GSOC chairman says he suspects surveillance
Simon O’Brien says he must put a member of Garda ‘in suspect group’
GSOC commissioners Kieran Fitzgerald, Carmel Foley and Simon O’Brien arriving at Leinster House yesterday. Photograph: Brenda Fitzsimons / THE IRISH TIMES
The chairman of the Garda Síochána Ombudsman Commission (GSOC) said he suspected the organisation’s office was under some sort of surveillance.
Simon O’Brien also told the Oireachtas Committee on Public Service, Oversight and Petitions that officials within the Ombudsman’s office believed the threats could have come from An Garda Síochána itself. However, he stressed there was no evidence of surveillance by the Garda.
While he regretted not informing Minister for Justice Alan Shatter of the suspected surveillance, Mr O’Brien said he made a “strategic decision” not to do so. “The level of public disquiet in allegations that gardaí might be involved in any kind of that activity was immense,” Mr O’Brien said.
Disclosing the information “had immense potential for further damage to what was already a strained relationship” between the GSOC and the force.
He added that the GSOC’s director of investigation believed last October that threats came from the Garda.
Mr O’Brien also said he must put a “member of An Garda Síochána in the suspect group” of those who may have carried out any surveillance.
However, he also suggested there may be an “internal mole” within the GSOC.
He said he “certainly suspects we may have been under some form of surveillance”.
GSOC commissioner Kieran Fitzgerald said it would have been “ludicrous” to go to the Garda with something that may have involved some of their members, while Mr O’Brien said “it could be an issue of a rogue member”.
Mr O’Brien said the decision to carry out a security sweep of the GSOC’s Dublin office “came from nothing more” than the idea that risks of a security breach were increasing and that the GSOC needed to be aware of risks.
The threats discovered were on the “higher level of suspicion” but in response to questioning from Fianna Fáil justice spokesman Niall Collins, Mr O’Brien said he was confident the GSOC’s casework had not been compromised. “There is a very, very small chance that this could be some innocent telephone call coming in,” Mr O’Brien said.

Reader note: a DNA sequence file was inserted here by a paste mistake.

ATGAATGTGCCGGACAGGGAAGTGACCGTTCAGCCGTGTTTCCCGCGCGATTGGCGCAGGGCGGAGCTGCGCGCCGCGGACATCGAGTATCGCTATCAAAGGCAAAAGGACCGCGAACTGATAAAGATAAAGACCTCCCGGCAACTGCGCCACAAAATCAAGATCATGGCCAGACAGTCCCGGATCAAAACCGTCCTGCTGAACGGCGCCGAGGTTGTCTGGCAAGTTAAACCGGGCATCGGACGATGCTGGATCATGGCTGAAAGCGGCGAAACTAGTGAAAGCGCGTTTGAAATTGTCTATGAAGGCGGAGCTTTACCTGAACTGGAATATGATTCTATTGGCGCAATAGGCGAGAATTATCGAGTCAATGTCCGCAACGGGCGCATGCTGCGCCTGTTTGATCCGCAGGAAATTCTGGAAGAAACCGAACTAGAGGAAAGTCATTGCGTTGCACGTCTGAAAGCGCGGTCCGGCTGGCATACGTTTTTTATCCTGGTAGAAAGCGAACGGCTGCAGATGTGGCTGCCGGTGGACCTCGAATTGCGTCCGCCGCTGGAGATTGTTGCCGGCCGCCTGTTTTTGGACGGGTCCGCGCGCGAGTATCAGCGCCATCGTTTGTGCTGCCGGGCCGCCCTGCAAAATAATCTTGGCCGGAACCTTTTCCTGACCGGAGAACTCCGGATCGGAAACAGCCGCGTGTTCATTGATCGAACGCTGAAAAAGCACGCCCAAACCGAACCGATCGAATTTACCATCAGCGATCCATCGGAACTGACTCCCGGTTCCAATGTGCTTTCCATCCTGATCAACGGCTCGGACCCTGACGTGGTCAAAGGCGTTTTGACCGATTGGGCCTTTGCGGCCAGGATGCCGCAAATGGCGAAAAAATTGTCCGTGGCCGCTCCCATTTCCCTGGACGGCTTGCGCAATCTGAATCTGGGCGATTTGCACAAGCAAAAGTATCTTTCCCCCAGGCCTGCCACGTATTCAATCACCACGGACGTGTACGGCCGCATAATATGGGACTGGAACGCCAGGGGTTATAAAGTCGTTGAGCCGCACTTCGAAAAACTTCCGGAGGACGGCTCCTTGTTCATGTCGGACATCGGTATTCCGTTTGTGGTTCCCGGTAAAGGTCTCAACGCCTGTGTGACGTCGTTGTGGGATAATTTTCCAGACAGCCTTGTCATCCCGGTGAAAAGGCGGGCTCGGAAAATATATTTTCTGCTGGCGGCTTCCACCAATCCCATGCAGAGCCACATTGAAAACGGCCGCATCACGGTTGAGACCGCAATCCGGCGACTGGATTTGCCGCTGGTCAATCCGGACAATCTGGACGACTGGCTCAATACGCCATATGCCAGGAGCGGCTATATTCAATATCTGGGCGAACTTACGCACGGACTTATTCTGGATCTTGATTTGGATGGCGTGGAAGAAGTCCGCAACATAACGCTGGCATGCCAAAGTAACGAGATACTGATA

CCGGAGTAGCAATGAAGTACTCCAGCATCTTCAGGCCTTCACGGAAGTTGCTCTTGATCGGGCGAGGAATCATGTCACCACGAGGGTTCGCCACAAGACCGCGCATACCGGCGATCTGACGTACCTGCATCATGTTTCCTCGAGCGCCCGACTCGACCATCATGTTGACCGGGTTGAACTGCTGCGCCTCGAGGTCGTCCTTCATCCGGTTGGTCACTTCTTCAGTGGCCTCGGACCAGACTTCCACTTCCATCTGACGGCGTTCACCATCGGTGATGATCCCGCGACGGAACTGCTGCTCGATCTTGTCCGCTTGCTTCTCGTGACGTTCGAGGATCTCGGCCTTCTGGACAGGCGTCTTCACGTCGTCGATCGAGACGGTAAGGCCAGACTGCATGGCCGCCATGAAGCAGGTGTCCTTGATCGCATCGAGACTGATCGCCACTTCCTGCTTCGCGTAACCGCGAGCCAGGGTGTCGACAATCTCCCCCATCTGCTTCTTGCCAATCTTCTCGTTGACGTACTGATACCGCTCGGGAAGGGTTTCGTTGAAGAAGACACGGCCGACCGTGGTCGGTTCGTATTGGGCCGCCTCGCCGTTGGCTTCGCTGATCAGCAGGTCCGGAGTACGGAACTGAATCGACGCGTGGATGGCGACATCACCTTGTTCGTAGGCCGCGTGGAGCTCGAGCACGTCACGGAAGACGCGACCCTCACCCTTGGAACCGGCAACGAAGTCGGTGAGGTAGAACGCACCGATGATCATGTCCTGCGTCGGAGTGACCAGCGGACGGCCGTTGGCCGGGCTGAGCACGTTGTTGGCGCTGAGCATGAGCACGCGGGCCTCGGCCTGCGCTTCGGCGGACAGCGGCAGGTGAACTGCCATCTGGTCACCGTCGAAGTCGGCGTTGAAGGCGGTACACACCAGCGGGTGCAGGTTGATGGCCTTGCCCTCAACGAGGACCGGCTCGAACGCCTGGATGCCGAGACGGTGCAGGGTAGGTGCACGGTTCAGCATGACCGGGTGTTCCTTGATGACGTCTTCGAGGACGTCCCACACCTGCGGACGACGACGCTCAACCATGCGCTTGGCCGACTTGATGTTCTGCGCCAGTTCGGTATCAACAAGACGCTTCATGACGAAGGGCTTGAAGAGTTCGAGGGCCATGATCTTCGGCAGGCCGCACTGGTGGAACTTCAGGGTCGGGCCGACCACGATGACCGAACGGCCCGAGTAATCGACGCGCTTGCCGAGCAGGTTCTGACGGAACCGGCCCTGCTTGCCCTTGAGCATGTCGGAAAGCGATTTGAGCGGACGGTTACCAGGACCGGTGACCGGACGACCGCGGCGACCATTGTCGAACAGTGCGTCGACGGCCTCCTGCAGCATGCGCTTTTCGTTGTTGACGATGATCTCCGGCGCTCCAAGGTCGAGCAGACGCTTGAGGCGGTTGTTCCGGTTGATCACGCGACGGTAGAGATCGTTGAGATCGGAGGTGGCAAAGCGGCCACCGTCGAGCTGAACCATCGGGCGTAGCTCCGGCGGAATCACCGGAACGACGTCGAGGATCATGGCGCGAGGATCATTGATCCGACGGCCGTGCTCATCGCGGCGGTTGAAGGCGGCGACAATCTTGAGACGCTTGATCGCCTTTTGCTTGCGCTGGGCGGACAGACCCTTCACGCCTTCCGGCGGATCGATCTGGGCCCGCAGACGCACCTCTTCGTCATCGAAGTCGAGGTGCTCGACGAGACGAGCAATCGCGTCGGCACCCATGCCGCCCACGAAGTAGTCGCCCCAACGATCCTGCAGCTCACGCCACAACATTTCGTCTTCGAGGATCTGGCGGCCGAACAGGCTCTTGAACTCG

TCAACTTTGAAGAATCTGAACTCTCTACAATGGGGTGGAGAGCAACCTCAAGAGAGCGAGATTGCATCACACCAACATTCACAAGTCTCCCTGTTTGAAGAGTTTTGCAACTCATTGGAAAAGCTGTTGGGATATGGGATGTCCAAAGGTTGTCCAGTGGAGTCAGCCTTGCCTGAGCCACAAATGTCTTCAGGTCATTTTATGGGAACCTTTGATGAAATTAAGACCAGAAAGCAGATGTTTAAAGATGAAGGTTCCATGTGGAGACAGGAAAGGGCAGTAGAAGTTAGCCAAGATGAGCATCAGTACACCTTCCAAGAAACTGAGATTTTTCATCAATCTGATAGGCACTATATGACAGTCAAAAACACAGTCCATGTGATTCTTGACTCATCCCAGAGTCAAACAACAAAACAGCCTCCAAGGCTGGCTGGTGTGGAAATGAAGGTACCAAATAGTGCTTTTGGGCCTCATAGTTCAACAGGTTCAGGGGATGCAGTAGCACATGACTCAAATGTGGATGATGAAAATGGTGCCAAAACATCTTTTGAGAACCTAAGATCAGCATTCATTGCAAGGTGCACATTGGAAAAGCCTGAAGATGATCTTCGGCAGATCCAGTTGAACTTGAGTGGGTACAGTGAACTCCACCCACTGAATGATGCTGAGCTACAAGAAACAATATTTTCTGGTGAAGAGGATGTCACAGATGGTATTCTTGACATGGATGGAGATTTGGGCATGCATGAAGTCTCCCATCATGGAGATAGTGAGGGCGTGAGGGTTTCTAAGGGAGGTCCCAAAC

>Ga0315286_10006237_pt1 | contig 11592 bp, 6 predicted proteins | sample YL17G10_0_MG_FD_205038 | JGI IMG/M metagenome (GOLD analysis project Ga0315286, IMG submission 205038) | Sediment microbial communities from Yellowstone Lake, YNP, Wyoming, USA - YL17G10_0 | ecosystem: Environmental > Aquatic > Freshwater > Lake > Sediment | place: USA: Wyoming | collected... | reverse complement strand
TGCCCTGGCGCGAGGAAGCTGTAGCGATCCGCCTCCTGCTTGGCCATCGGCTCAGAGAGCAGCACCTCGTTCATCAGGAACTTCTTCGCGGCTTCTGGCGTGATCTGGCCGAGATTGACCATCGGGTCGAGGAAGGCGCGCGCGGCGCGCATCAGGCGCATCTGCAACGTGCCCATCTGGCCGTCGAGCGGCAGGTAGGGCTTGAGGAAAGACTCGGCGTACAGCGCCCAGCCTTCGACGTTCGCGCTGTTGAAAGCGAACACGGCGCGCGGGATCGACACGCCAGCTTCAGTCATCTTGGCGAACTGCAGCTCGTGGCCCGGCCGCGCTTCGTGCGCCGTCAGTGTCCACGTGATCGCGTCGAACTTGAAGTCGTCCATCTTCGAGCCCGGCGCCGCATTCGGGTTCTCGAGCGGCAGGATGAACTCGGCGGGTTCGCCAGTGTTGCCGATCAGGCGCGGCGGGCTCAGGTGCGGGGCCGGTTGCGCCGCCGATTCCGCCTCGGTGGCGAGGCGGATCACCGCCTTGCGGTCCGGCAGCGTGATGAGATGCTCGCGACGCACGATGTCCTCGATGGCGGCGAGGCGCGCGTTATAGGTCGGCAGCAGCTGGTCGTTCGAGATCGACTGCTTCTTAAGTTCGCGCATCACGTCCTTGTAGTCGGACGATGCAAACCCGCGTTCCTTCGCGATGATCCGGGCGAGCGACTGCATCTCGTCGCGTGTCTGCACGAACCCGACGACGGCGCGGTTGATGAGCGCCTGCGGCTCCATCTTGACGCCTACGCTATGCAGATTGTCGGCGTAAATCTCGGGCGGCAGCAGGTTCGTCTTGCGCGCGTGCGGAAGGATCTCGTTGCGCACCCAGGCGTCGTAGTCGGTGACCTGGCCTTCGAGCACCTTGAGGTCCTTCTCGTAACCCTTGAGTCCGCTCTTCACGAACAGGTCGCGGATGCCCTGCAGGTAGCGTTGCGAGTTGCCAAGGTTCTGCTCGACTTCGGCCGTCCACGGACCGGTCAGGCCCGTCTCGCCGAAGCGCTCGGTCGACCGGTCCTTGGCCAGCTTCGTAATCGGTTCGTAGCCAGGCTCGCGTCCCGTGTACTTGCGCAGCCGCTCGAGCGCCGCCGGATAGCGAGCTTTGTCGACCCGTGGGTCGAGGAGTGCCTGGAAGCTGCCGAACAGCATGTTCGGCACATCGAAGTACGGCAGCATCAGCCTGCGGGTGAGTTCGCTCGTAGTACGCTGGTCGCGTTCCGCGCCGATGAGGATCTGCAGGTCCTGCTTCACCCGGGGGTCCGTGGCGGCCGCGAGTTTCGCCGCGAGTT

The context for the sweep was a higher public profile for the GSOC because of its differences with An Garda Síochána. A group of only four or five people were aware of the sweep initially. “We kept the security sweep to a very tight group of individuals, I think no more than four or five.”
Mr O’Brien said he “strongly suspects” a section of a report on the sweep, which he had in his possession since before Christmas, was given to a journalist.
He said the initial story in the Sunday Times newspaper had a strong basis but claimed there were inaccuracies in the confidential GSOC report.
“I have looked at that document and that does not fit a recollection I have,” Mr O’Brien said. He also said more details from the report which dealt with the rationale for the sweep could be published in the coming days.
“It is highly likely that information has come from documents within GSOC,” he added, with “less than seven” people having access to the documents.
“It could be that the person who leaked this report is responsible for other issues.”
However, he said the confidential report may make reference to reasons “for the sweep that do not accord with my recollections”. He also regretted Mr Shatter and Garda Commissioner Martin Callinan had been “blindsided” by the controversy and said he would be furious if in Mr Callinan’s position.
Mr O’Brien met Mr Callinan earlier this week to discuss how the GSOC and the Garda could move on, and said he considered his own position before he went to meet Mr Shatter on Monday.